Agencies and marketers are taking the reins of their ad spending and campaign monitoring, but there is still a lot of confusion over what KPIs best capture how well a digital campaign has performed.
But does it really matter?
The short answer, yes.
Marketers’ choice of KPI’s can actually be having a massive impact on the overall success of a digital campaign.
Often the metrics and benchmarks marketers set can indirectly encourage ad buyers to turn to fraudulent options as a means of hitting unrealistic targets. Marketers and Advertisers soon find themselves trapped in the number-chasing cycle.
So, how can we break the cycle?
Mastering the Metrics: Viewability
Marketers and Advertisers need to understand ad metrics and read between the numbers. As Digiday reports, GroupM doesn’t care about the time spent on an ad, but rather whether an ad is 100% in view. Metrics such as viewability rate, fill rate and impression rate can offer detailed information on this, but aiming for an unrealistically high % can pose an array of risks:
Pushing for a large amount of impressions may compromise the ad’s placement online.
Ad buyers may turn to ad servers and/or players that partake in malpractice such as:
counting an impression before the ad has loaded
rotating multiple ads in a player to count multiple impressions with no ad being properly served
placing an ad on a range of fraudulent websites.
Ad buyers may be encouraged to ‘cookie bomb’ a page, by dropping lots of cookies onto a page with the idea that at least a small percentage will convert.
Highly viewable traffic is not always highly viewed by humans. Unusually high viewability rates can be an indicator of high fraudulent activity.
Marketers, advertisers & publishers need access to impartial campaign performance measurement.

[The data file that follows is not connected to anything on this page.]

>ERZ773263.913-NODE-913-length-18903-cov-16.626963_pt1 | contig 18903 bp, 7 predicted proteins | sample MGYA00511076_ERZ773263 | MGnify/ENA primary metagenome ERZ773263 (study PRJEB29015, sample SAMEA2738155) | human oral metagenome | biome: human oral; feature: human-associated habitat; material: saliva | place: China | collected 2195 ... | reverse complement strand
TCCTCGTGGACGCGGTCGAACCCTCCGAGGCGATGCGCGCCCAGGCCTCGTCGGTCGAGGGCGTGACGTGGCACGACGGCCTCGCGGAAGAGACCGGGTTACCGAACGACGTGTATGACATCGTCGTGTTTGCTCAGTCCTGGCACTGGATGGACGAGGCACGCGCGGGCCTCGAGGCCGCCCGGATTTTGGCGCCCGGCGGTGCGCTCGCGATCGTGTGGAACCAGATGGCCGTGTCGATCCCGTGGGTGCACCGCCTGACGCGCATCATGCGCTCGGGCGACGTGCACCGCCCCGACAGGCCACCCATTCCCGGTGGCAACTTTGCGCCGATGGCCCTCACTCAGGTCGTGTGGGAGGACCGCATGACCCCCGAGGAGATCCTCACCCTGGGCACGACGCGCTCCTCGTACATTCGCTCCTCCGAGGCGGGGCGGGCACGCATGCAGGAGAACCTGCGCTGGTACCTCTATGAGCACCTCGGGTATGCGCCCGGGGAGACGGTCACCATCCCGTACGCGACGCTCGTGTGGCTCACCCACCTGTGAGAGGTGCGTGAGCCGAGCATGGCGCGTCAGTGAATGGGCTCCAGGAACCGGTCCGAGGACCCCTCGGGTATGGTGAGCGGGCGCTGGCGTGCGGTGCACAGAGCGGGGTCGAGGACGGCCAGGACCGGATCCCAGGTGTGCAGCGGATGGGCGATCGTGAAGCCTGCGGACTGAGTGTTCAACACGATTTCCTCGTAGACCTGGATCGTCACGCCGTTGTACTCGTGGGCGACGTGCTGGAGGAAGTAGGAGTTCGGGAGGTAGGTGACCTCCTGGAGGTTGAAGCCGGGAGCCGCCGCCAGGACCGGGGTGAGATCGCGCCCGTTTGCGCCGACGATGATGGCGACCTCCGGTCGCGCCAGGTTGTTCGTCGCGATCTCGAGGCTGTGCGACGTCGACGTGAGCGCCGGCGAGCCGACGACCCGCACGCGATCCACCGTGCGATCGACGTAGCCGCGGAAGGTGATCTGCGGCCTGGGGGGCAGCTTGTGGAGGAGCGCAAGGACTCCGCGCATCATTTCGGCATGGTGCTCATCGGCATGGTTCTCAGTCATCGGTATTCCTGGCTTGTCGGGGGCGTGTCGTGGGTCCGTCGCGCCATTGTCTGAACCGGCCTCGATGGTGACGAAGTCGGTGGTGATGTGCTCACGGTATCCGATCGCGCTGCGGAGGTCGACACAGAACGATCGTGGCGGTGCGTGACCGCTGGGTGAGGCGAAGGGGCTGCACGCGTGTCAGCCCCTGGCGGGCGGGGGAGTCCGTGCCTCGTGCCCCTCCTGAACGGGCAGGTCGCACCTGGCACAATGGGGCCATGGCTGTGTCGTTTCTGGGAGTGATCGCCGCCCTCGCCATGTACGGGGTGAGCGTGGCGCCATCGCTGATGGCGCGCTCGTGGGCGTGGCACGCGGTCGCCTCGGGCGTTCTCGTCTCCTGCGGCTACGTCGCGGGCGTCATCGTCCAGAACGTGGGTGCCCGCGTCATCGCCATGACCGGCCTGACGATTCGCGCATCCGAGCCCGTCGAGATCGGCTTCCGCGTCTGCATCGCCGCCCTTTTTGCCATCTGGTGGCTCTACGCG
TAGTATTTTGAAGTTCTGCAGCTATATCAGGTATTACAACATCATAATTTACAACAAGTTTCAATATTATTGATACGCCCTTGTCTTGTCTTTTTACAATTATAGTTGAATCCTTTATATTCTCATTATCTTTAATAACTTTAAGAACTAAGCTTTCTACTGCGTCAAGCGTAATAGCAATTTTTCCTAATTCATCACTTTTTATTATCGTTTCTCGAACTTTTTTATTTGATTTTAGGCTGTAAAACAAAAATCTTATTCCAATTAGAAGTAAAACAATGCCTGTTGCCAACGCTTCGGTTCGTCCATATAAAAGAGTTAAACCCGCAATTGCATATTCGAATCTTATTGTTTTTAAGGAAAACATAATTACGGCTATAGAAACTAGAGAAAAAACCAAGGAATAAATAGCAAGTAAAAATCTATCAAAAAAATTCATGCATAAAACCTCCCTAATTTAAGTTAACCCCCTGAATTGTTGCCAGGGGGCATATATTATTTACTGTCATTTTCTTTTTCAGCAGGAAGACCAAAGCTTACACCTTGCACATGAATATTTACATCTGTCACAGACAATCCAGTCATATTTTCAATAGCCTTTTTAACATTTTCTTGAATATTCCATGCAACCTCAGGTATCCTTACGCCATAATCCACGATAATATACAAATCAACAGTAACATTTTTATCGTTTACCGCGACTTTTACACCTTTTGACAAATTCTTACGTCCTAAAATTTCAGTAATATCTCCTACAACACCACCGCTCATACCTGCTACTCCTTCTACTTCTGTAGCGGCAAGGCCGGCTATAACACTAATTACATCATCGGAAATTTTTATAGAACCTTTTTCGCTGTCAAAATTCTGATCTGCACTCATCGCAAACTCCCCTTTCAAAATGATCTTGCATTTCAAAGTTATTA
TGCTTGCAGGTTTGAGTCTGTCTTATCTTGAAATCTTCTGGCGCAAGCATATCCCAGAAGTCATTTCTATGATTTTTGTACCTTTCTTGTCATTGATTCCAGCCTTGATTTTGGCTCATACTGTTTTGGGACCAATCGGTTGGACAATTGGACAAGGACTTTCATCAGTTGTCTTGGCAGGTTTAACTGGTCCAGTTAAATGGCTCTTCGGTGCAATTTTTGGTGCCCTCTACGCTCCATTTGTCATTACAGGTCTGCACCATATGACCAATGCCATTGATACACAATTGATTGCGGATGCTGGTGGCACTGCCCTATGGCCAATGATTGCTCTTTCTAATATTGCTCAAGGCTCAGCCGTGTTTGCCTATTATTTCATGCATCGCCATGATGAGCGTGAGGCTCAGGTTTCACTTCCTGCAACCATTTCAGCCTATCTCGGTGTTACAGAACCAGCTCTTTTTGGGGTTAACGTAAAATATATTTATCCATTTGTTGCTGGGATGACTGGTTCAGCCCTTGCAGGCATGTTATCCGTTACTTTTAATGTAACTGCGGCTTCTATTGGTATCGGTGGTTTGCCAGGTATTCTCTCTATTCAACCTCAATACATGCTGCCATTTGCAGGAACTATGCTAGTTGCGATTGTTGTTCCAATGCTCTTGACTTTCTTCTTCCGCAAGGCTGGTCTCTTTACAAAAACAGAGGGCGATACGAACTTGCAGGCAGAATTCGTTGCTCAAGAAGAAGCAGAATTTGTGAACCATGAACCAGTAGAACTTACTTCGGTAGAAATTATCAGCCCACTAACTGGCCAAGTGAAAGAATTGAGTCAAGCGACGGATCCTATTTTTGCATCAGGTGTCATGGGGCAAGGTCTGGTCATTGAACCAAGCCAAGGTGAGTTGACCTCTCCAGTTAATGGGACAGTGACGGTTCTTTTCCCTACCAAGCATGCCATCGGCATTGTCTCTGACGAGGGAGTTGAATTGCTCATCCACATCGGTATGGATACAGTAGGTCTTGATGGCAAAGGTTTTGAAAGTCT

Here at Coull we recognise the industry’s need for a third party fraud-free “enforcer”. By using an array of fraud detection tools, such as Forensic, the IAB’s approved cybersecurity service and manual vetting, we are able detect the most sophisticated patterns of fraudulent behaviour & work closely with both the publishers and advertisers to relay this information back and (most importantly) take action across our marketplace.
The duopoly, Google and Facebook, have often been accused of having a much less objective approach to reports due to the fact that some of their ad metrics have yet to be verified by third-parties. The UK Business Insider has likened this to “marking their own homework”.
Marketers & Advertisers need to be realistic with their KPI benchmarks. As Venture Beat reports, new video formats such as click-to-play pre-roll, native and out-stream, and video within social content are much more fraud-resistant. However, “ad-buyers continued to expect the high completion rates the overall industry had been promising”.
Many have suggested that the need for a new reporting metric is the real answer to the dilemma. But the reality is, numbers will always be subject to potential manipulation. The responsibility lies with the marketers to tackle digital ad metrics head on, without turning a blind eye to the potential risks. Numbers on fill, viewability and completion on high quality fraud free websites are undoubtedly going to be lower than those generated in the realm of bots, dodgy players and fake websites.
Ultimately, elevated completion rates like those projected by both Facebook and Google in recent months are simply unrealistic for in-feed ads. Both marketers and advertisers need to agree that a potential dip in the graph is a small price to pay for real human views on high quality sites.